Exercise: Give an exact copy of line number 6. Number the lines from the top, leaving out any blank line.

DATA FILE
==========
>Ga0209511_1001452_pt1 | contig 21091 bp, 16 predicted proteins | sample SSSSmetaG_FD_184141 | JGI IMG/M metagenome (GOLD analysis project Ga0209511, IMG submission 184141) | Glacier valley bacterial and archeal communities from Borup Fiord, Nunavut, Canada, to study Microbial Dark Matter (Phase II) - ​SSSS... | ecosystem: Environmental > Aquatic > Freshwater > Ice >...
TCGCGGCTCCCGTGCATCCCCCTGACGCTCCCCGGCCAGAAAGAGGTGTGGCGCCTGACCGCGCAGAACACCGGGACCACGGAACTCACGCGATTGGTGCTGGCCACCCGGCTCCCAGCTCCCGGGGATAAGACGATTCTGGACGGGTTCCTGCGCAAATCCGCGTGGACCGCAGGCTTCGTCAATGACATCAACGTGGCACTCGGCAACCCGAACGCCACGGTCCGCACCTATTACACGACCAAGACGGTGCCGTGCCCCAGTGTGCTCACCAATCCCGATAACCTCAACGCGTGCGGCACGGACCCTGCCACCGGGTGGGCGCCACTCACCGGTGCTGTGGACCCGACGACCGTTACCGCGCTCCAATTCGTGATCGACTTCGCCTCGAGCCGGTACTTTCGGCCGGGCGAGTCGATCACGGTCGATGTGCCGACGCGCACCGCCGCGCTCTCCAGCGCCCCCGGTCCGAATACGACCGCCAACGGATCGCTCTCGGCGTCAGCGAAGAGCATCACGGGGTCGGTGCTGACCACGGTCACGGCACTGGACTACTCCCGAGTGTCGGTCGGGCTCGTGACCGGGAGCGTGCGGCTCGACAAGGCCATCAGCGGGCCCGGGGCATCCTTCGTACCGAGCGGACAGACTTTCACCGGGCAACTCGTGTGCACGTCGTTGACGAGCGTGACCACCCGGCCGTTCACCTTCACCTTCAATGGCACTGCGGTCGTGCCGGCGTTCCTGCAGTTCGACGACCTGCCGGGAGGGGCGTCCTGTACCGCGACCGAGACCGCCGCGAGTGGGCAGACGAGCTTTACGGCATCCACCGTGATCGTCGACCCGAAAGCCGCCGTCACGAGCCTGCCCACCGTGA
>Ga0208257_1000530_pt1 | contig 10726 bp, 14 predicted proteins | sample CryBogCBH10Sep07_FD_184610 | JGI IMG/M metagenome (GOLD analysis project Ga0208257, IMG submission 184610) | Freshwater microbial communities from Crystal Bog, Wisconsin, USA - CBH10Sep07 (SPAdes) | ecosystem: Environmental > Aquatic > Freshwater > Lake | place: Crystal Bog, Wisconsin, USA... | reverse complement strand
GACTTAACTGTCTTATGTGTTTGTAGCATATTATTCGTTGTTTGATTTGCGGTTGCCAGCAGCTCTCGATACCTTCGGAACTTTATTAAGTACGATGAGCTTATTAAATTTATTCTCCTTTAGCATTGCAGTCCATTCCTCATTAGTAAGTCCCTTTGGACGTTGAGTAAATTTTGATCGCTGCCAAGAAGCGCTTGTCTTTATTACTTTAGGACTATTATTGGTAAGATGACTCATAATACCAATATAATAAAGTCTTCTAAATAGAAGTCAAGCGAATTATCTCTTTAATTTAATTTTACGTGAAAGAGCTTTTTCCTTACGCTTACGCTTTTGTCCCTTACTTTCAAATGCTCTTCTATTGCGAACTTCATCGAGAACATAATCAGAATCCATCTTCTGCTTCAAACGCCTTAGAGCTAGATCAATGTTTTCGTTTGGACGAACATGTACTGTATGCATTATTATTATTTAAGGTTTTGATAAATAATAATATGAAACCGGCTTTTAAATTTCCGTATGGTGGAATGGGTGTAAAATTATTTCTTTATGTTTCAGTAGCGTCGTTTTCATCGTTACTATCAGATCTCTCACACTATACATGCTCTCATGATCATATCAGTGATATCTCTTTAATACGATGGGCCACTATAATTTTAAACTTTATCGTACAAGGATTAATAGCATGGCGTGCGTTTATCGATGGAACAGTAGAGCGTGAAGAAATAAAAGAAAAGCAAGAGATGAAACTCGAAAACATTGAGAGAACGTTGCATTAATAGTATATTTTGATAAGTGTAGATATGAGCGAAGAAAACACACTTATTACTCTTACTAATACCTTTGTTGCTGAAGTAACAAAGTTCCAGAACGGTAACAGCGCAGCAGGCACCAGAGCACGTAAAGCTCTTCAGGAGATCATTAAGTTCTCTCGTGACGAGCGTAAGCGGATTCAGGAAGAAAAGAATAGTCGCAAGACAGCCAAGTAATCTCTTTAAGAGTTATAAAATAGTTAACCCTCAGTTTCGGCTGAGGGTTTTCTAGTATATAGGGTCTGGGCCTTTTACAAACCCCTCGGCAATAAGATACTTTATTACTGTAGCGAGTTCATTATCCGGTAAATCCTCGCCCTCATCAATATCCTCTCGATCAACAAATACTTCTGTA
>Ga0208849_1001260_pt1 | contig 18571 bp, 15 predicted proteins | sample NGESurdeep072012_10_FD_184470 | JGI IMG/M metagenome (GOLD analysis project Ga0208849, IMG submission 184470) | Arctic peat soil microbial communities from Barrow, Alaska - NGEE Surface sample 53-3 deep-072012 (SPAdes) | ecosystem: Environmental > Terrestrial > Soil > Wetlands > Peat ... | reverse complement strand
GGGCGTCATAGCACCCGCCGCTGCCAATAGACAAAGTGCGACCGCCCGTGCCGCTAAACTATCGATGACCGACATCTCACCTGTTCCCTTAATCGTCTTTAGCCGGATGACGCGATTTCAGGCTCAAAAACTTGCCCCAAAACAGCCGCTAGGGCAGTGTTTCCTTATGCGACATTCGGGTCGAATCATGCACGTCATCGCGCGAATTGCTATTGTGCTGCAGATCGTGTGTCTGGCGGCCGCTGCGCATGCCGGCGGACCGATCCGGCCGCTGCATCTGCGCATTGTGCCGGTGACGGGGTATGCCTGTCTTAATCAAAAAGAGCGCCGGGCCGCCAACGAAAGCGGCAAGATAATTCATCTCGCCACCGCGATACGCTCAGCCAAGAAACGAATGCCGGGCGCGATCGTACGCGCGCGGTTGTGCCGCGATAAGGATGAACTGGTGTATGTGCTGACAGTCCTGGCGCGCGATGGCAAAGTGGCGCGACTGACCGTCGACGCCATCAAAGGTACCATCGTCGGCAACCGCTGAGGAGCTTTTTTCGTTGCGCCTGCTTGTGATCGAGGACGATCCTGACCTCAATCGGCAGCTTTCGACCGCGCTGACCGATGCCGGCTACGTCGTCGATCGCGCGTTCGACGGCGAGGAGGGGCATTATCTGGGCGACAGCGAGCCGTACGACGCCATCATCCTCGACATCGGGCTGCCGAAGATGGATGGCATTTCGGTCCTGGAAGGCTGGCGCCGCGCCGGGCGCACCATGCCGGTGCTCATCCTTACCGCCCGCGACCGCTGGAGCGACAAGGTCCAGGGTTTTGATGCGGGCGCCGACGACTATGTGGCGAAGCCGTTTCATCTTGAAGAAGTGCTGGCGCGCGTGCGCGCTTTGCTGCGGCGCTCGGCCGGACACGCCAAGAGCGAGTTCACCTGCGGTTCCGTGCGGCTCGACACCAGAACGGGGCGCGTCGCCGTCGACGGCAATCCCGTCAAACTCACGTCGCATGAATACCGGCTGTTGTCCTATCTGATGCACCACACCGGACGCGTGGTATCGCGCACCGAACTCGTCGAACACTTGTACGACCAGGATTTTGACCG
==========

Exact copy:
GGGCGTCATAGCACCCGCCGCTGCCAATAGACAAAGTGCGACCGCCCGTGCCGCTAAACTATCGATGACCGACATCTCACCTGTTCCCTTAATCGTCTTTAGCCGGATGACGCGATTTCAGGCTCAAAAACTTGCCCCAAAACAGCCGCTAGGGCAGTGTTTCCTTATGCGACATTCGGGTCGAATCATGCACGTCATCGCGCGAATTGCTATTGTGCTGCAGATCGTGTGTCTGGCGGCCGCTGCGCATGCCGGCGGACCGATCCGGCCGCTGCATCTGCGCATTGTGCCGGTGACGGGGTATGCCTGTCTTAATCAAAAAGAGCGCCGGGCCGCCAACGAAAGCGGCAAGATAATTCATCTCGCCACCGCGATACGCTCAGCCAAGAAACGAATGCCGGGCGCGATCGTACGCGCGCGGTTGTGCCGCGATAAGGATGAACTGGTGTATGTGCTGACAGTCCTGGCGCGCGATGGCAAAGTGGCGCGACTGACCGTCGACGCCATCAAAGGTACCATCGTCGGCAACCGCTGAGGAGCTTTTTTCGTTGCGCCTGCTTGTGATCGAGGACGATCCTGACCTCAATCGGCAGCTTTCGACCGCGCTGACCGATGCCGGCTACGTCGTCGATCGCGCGTTCGACGGCGAGGAGGGGCATTATCTGGGCGACAGCGAGCCGTACGACGCCATCATCCTCGACATCGGGCTGCCGAAGATGGATGGCATTTCGGTCCTGGAAGGCTGGCGCCGCGCCGGGCGCACCATGCCGGTGCTCATCCTTACCGCCCGCGACCGCTGGAGCGACAAGGTCCAGGGTTTTGATGCGGGCGCCGACGACTATGTGGCGAAGCCGTTTCATCTTGAAGAAGTGCTGGCGCGCGTGCGCGCTTTGCTGCGGCGCTCGGCCGGACACGCCAAGAGCGAGTTCACCTGCGGTTCCGTGCGGCTCGACACCAGAACGGGGCGCGTCGCCGTCGACGGCAATCCCGTCAAACTCACGTCGCATGAATACCGGCTGTTGTCCTATCTGATGCACCACACCGGACGCGTGGTATCGCGCACCGAACTCGTCGAACACTTGTACGACCAGGATTTTGACCG